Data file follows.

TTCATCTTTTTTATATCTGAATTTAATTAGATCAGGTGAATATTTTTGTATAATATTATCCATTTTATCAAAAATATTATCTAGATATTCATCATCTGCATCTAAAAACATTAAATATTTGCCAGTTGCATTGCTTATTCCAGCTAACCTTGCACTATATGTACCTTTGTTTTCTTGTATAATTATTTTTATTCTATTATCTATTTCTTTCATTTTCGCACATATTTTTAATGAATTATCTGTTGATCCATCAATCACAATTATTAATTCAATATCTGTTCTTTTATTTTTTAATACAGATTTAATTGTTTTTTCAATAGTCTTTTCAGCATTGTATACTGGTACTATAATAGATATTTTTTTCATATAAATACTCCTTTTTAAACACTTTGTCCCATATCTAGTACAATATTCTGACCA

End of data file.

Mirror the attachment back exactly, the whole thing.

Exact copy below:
TTCATCTTTTTTATATCTGAATTTAATTAGATCAGGTGAATATTTTTGTATAATATTATCCATTTTATCAAAAATATTATCTAGATATTCATCATCTGCATCTAAAAACATTAAATATTTGCCAGTTGCATTGCTTATTCCAGCTAACCTTGCACTATATGTACCTTTGTTTTCTTGTATAATTATTTTTATTCTATTATCTATTTCTTTCATTTTCGCACATATTTTTAATGAATTATCTGTTGATCCATCAATCACAATTATTAATTCAATATCTGTTCTTTTATTTTTTAATACAGATTTAATTGTTTTTTCAATAGTCTTTTCAGCATTGTATACTGGTACTATAATAGATATTTTTTTCATATAAATACTCCTTTTTAAACACTTTGTCCCATATCTAGTACAATATTCTGACCA